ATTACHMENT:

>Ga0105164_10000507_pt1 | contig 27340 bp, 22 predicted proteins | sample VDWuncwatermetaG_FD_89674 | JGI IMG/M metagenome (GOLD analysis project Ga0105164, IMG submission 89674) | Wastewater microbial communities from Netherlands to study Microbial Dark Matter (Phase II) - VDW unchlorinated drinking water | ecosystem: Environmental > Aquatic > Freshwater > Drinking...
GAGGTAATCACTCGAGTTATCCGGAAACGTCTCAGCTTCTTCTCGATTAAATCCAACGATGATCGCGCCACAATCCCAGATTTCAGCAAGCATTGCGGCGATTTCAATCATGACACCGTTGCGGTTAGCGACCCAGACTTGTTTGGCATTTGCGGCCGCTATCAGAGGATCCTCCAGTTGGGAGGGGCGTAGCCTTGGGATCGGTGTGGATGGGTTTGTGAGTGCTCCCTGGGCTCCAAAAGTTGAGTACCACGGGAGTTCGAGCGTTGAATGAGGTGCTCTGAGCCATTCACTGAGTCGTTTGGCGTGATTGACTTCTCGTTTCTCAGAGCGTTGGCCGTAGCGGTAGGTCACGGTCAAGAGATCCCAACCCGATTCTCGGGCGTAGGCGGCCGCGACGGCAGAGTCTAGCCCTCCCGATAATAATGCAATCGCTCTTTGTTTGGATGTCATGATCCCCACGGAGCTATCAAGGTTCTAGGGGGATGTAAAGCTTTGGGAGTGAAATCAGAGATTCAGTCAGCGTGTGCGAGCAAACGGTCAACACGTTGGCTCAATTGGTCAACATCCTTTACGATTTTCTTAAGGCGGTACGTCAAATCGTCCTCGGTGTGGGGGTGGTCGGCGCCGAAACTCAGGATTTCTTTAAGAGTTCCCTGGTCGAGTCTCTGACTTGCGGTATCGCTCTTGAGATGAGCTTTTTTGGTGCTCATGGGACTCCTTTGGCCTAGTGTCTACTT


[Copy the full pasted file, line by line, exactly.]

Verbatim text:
>Ga0105164_10000507_pt1 | contig 27340 bp, 22 predicted proteins | sample VDWuncwatermetaG_FD_89674 | JGI IMG/M metagenome (GOLD analysis project Ga0105164, IMG submission 89674) | Wastewater microbial communities from Netherlands to study Microbial Dark Matter (Phase II) - VDW unchlorinated drinking water | ecosystem: Environmental > Aquatic > Freshwater > Drinking...
GAGGTAATCACTCGAGTTATCCGGAAACGTCTCAGCTTCTTCTCGATTAAATCCAACGATGATCGCGCCACAATCCCAGATTTCAGCAAGCATTGCGGCGATTTCAATCATGACACCGTTGCGGTTAGCGACCCAGACTTGTTTGGCATTTGCGGCCGCTATCAGAGGATCCTCCAGTTGGGAGGGGCGTAGCCTTGGGATCGGTGTGGATGGGTTTGTGAGTGCTCCCTGGGCTCCAAAAGTTGAGTACCACGGGAGTTCGAGCGTTGAATGAGGTGCTCTGAGCCATTCACTGAGTCGTTTGGCGTGATTGACTTCTCGTTTCTCAGAGCGTTGGCCGTAGCGGTAGGTCACGGTCAAGAGATCCCAACCCGATTCTCGGGCGTAGGCGGCCGCGACGGCAGAGTCTAGCCCTCCCGATAATAATGCAATCGCTCTTTGTTTGGATGTCATGATCCCCACGGAGCTATCAAGGTTCTAGGGGGATGTAAAGCTTTGGGAGTGAAATCAGAGATTCAGTCAGCGTGTGCGAGCAAACGGTCAACACGTTGGCTCAATTGGTCAACATCCTTTACGATTTTCTTAAGGCGGTACGTCAAATCGTCCTCGGTGTGGGGGTGGTCGGCGCCGAAACTCAGGATTTCTTTAAGAGTTCCCTGGTCGAGTCTCTGACTTGCGGTATCGCTCTTGAGATGAGCTTTTTTGGTGCTCATGGGACTCCTTTGGCCTAGTGTCTACTT